After a dreamless sleep in my cozy little hotel room I met the team for our first full day in this amazing city. We took a crowded subway ride to Chapultepec Park. Cahpultepec is an ancient word for “place with a lot of grasshoppers” – we didn’t see any grasshoppers but did see many fearless squirrels. We walked through the lush green park, along paths lined with vender carts and a pretty little lake. Eventually we climbed the hill to the Castillo Chapultepec. Formally the home to presidents and rules of Mexico it is now the National History Museum. Several local legends and myths exist about the castle. Not the least is about the niños héroes, six teen cadets who died defending the castle against the invading U.S. Marines in 1847. Now it houses beautiful exhibits of various aspects of the history of Mexico. My favorites were the display of 17th and 18th century jewelry and a malachite door.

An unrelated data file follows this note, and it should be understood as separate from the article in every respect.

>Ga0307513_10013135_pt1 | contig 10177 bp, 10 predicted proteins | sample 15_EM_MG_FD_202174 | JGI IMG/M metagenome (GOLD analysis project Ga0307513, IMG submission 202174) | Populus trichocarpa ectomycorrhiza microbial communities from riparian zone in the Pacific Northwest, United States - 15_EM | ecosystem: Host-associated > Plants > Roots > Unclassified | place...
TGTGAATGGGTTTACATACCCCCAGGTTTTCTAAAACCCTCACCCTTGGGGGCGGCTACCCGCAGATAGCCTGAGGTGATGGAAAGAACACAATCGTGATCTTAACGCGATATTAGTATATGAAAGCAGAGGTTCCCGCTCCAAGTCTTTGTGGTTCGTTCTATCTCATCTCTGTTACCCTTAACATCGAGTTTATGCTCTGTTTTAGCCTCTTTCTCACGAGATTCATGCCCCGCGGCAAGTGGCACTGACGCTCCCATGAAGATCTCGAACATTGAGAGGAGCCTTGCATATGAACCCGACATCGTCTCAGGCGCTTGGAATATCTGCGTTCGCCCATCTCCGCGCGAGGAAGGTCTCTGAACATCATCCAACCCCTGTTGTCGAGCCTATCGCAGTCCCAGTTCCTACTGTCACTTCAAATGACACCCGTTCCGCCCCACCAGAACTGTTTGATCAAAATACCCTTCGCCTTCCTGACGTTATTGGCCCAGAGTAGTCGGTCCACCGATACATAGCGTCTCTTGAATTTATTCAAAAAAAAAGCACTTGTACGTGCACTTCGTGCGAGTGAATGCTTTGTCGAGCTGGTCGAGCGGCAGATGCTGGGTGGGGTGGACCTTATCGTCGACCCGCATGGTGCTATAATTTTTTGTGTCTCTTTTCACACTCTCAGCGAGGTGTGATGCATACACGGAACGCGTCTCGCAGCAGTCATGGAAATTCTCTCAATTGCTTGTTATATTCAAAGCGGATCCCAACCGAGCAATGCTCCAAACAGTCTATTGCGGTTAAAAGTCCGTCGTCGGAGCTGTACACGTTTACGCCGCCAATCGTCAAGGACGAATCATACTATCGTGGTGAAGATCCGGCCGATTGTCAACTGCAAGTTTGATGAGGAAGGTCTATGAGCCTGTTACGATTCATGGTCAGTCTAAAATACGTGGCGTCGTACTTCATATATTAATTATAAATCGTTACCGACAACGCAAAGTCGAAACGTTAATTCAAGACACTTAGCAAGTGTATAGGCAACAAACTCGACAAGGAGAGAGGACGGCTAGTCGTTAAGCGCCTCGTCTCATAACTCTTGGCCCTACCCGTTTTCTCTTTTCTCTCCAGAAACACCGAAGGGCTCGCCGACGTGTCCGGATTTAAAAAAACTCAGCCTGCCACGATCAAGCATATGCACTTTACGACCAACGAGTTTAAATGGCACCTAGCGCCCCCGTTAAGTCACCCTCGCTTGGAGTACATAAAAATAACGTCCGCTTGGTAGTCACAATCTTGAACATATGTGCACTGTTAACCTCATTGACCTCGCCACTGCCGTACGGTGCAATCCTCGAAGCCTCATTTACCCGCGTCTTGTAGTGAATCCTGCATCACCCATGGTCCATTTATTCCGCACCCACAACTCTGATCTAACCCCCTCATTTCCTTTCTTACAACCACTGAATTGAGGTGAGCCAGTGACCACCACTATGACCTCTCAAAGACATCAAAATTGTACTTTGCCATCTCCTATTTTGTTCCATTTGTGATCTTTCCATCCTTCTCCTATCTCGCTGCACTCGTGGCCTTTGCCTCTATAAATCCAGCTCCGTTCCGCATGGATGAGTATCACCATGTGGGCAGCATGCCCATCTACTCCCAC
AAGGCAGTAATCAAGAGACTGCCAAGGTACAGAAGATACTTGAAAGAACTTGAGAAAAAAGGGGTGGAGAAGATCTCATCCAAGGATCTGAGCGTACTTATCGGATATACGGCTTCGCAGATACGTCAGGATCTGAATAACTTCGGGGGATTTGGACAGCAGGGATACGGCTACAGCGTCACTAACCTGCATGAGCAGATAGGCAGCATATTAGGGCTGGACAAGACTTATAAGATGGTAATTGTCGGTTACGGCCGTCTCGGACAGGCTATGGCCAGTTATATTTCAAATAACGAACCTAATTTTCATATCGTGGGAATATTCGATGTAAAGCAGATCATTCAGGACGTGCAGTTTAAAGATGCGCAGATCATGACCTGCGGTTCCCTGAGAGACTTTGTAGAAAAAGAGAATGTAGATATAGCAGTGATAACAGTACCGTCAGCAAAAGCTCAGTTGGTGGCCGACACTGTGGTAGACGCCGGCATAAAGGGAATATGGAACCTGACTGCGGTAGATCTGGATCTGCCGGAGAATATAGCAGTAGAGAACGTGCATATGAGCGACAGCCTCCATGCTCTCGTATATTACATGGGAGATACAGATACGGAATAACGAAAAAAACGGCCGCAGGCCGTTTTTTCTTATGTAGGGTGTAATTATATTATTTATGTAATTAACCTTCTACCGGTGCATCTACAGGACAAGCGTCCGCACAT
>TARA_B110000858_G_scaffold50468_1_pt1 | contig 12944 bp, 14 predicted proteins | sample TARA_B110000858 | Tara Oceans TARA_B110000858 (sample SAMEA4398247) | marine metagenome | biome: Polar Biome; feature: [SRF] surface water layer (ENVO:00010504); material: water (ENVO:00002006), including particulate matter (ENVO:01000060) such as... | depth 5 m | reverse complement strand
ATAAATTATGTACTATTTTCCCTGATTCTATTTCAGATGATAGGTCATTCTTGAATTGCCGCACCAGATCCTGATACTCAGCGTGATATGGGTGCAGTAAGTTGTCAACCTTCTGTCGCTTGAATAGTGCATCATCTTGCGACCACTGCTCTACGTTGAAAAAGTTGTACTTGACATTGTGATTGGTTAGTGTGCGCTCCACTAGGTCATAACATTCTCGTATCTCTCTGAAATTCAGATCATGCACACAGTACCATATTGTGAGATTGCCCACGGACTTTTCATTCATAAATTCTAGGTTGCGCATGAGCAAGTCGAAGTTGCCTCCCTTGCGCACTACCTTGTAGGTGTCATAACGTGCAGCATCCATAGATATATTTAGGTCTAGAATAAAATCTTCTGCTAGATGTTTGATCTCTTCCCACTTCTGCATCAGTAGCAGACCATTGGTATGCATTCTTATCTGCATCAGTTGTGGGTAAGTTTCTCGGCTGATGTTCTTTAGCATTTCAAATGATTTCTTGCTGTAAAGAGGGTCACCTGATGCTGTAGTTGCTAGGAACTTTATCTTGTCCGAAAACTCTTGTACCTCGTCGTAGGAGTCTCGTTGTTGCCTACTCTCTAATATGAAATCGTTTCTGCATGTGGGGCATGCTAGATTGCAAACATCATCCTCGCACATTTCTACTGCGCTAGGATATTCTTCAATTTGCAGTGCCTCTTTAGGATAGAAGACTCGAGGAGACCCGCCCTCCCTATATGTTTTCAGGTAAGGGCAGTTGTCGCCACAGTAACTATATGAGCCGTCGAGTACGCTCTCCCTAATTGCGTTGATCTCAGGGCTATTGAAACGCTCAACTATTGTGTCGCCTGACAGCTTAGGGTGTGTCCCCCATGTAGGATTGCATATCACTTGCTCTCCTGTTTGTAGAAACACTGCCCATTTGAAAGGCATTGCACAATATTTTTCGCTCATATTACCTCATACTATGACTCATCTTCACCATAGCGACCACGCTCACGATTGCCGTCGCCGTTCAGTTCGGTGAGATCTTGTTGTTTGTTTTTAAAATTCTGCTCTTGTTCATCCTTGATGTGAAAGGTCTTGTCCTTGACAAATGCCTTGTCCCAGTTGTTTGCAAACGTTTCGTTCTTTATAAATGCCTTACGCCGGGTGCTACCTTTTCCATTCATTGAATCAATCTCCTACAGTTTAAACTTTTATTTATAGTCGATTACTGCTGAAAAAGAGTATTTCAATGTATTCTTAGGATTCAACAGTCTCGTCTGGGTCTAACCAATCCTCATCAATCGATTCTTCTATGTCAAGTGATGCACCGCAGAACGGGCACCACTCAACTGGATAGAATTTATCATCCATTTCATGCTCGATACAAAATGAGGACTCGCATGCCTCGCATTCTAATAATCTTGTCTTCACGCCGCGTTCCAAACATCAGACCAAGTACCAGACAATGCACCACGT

After a late lunch (late for us from the U.S. – we finished by 3 p.m. and there were still people on their lunch breaks) we were off to the National Museum of Anthropology. Considered by many one of the best anthropological museums in the world, this place was amazing. The different salas (rooms) were divided to showcase the history and accomplishments of some of the major ancient civilizations of Mexico. We were there several hours and only scratched the surface of the exhibits, figuratively of course since you can’t touch the pieces. Some of the highlights include the giant Toltec Atlantean warrior figure, the colossal stone heads of the Olmecs, and of course the Aztec Sun Calendar. I love this kind of stuff so I could spend weeks wandering the exhibits.